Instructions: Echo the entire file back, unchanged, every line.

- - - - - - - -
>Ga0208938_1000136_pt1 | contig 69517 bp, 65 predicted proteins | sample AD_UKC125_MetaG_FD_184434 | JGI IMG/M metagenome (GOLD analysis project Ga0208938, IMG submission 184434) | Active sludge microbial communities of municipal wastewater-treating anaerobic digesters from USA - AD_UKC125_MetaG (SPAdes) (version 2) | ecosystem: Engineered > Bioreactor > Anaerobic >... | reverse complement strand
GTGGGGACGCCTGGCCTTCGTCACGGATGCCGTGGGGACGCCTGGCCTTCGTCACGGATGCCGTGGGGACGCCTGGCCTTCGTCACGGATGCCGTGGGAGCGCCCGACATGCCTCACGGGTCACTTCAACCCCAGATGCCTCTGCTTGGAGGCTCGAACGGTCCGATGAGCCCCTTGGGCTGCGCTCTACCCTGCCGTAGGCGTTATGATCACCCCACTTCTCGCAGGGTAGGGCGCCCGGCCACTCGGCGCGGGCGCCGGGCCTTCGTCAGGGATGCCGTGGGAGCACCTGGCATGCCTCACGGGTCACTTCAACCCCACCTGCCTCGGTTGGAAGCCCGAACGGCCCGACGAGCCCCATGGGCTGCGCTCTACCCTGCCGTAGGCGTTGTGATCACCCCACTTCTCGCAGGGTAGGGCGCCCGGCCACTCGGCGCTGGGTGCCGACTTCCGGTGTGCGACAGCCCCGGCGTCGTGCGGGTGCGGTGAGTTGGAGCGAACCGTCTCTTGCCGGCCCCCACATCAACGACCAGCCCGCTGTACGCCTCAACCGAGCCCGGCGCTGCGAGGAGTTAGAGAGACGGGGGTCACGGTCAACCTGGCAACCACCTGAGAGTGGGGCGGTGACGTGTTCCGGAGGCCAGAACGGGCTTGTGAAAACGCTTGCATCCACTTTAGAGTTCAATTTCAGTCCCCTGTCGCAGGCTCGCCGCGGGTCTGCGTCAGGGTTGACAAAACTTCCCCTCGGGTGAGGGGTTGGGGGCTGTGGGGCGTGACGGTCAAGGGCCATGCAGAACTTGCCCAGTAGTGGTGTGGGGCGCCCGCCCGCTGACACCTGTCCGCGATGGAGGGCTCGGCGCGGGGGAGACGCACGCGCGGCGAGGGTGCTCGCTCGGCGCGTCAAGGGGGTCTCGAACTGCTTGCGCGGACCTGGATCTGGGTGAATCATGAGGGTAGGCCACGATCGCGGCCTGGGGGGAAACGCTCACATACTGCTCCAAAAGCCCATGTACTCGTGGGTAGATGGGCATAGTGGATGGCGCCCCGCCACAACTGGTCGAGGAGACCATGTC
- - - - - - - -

>Ga0208938_1000136_pt1 | contig 69517 bp, 65 predicted proteins | sample AD_UKC125_MetaG_FD_184434 | JGI IMG/M metagenome (GOLD analysis project Ga0208938, IMG submission 184434) | Active sludge microbial communities of municipal wastewater-treating anaerobic digesters from USA - AD_UKC125_MetaG (SPAdes) (version 2) | ecosystem: Engineered > Bioreactor > Anaerobic >... | reverse complement strand
GTGGGGACGCCTGGCCTTCGTCACGGATGCCGTGGGGACGCCTGGCCTTCGTCACGGATGCCGTGGGGACGCCTGGCCTTCGTCACGGATGCCGTGGGAGCGCCCGACATGCCTCACGGGTCACTTCAACCCCAGATGCCTCTGCTTGGAGGCTCGAACGGTCCGATGAGCCCCTTGGGCTGCGCTCTACCCTGCCGTAGGCGTTATGATCACCCCACTTCTCGCAGGGTAGGGCGCCCGGCCACTCGGCGCGGGCGCCGGGCCTTCGTCAGGGATGCCGTGGGAGCACCTGGCATGCCTCACGGGTCACTTCAACCCCACCTGCCTCGGTTGGAAGCCCGAACGGCCCGACGAGCCCCATGGGCTGCGCTCTACCCTGCCGTAGGCGTTGTGATCACCCCACTTCTCGCAGGGTAGGGCGCCCGGCCACTCGGCGCTGGGTGCCGACTTCCGGTGTGCGACAGCCCCGGCGTCGTGCGGGTGCGGTGAGTTGGAGCGAACCGTCTCTTGCCGGCCCCCACATCAACGACCAGCCCGCTGTACGCCTCAACCGAGCCCGGCGCTGCGAGGAGTTAGAGAGACGGGGGTCACGGTCAACCTGGCAACCACCTGAGAGTGGGGCGGTGACGTGTTCCGGAGGCCAGAACGGGCTTGTGAAAACGCTTGCATCCACTTTAGAGTTCAATTTCAGTCCCCTGTCGCAGGCTCGCCGCGGGTCTGCGTCAGGGTTGACAAAACTTCCCCTCGGGTGAGGGGTTGGGGGCTGTGGGGCGTGACGGTCAAGGGCCATGCAGAACTTGCCCAGTAGTGGTGTGGGGCGCCCGCCCGCTGACACCTGTCCGCGATGGAGGGCTCGGCGCGGGGGAGACGCACGCGCGGCGAGGGTGCTCGCTCGGCGCGTCAAGGGGGTCTCGAACTGCTTGCGCGGACCTGGATCTGGGTGAATCATGAGGGTAGGCCACGATCGCGGCCTGGGGGGAAACGCTCACATACTGCTCCAAAAGCCCATGTACTCGTGGGTAGATGGGCATAGTGGATGGCGCCCCGCCACAACTGGTCGAGGAGACCATGTC